Diabetic retinopathy was independently associated with painful-DPN in the present study. A previous study in the Middle East has demonstrated that diabetic retinopathy was significantly related to painful-DPN, using the Douleur Neuropathique-4 . Microangiopathy is an important basis of DPN . Diabetic retinopathy is one of the most common microangiopathies in diabetes mellitus. These findings suggest that microangiopathy may also play a role in the development of painful-DPN. In agreement with our results, sex was independently associated with painful- DPN in several studies [2,26,36,38,39]. Females experienced a higher frequency of neuropathic pain among diabetic patients, possibly because they have higher sensitivity and exhibit protective effects in multiple sensory domains . Therefore, sex should also be considered in the detection and treatment of painful-DPN. He et al. reported the cut-off value of vitamin D for predicting the occurrence of DPN to be 16.01ng/mL . However, our study found a lower cut-off value of serum vitamin D for predicting the risk of painful-DPN (10.3ng/mL). Notably, the cut-off value of vitamin D did not have strong sensitivity or specificity in screening for painful-DPN. This result may be because painful-DPN is a multifactorial disease, and vitamin D levels are susceptible to other factors, such as diet and sunlight exposure.
Our study demonstrated that serum vitamin D levels were significantly associated with painful-DPN, a finding that may support future exploration of the mechanisms of painful-DPN and provide a new direction for the prevention and treatment of painful-DPN. However, there are several limitations to this study. First, this study was a lack of more sensitive measures for small fiber neuropathy (than HRV and VAL) such as skin biopsy. Due to the lack of translated and sinicized neuropathic pain questionnaires in China, no neuropathic pain questionnaires were used to screen for painful-DPN in this study. Moreover, because of the cross-sectional design, a conclusion of cause and effect between the variables and painful-DPN cannot be inferred. In addition, the cutoff value of vitamin D in predicting painful-DPN could not be confirmed. Furthermore, we did not assess the effects of confounding factors, including sunlight exposure and diet on serum vitamin D levels. Finally, this was also a single-center study, and more studies are necessary to verify our findings.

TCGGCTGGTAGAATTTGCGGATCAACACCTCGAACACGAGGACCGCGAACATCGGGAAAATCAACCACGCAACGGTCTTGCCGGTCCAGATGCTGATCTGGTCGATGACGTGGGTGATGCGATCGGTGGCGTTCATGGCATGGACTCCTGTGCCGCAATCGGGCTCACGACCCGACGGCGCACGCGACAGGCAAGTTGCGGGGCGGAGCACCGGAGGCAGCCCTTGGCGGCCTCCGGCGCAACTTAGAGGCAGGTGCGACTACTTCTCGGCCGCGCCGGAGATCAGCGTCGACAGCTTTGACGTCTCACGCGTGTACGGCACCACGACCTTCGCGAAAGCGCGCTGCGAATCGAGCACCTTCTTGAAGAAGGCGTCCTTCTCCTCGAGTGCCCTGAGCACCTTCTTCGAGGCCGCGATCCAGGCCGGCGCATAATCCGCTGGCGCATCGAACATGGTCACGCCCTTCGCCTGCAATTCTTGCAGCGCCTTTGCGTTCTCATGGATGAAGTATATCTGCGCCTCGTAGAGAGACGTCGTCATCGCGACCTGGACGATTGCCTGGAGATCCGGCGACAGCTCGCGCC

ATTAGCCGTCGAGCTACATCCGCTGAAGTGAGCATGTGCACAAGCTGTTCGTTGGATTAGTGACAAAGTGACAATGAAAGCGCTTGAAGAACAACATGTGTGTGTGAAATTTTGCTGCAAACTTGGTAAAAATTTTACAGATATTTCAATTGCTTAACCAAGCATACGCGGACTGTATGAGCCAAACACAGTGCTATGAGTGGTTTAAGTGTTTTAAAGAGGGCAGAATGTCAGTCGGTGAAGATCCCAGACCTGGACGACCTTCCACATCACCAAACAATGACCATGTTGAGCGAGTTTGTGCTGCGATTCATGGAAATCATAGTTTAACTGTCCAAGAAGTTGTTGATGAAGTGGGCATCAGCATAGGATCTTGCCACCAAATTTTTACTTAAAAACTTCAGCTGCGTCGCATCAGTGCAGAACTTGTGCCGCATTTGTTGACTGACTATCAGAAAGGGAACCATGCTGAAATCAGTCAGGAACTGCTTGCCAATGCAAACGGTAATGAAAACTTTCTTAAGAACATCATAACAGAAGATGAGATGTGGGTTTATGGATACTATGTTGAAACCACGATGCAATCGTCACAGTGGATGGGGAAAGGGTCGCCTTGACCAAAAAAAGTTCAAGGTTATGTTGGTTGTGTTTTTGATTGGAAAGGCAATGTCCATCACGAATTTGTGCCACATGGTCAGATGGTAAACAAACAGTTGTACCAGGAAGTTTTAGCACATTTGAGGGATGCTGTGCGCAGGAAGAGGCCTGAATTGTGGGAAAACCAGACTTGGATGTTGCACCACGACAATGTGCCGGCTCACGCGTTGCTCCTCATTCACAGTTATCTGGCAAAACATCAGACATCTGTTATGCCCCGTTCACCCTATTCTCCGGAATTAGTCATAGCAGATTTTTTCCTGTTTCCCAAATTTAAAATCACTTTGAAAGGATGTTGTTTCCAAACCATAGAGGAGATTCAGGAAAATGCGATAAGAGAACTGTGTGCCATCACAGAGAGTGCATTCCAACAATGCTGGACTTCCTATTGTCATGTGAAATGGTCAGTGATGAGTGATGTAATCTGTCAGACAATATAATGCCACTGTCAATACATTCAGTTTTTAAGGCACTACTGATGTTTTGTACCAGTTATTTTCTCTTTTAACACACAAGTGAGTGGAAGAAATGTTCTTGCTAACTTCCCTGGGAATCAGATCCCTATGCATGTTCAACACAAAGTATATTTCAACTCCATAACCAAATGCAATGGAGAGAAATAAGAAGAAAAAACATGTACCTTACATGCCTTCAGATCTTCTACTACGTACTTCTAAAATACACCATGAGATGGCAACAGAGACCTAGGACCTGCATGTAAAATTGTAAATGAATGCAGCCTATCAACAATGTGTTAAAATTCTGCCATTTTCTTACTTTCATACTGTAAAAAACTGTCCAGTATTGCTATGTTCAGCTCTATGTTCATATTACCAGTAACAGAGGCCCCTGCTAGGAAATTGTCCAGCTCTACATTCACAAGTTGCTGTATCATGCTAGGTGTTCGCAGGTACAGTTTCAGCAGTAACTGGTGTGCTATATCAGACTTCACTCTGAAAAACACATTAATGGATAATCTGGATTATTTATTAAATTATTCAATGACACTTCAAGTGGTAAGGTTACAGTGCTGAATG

In this cross-sectional study, we found that higher serum vitamin D levels may play a protective role in painful-DPN in Chinese individuals with type 2 diabetes. Serum vitamin D levels <10.3 ng/mL may predict the risk of painful-DPN. Further large studies are needed to verify our findings and explore the underlying mechanisms.
We specifically thank all of the participants in our study.
Conflict of Interest
The authors have no conflicts of interest to disclose.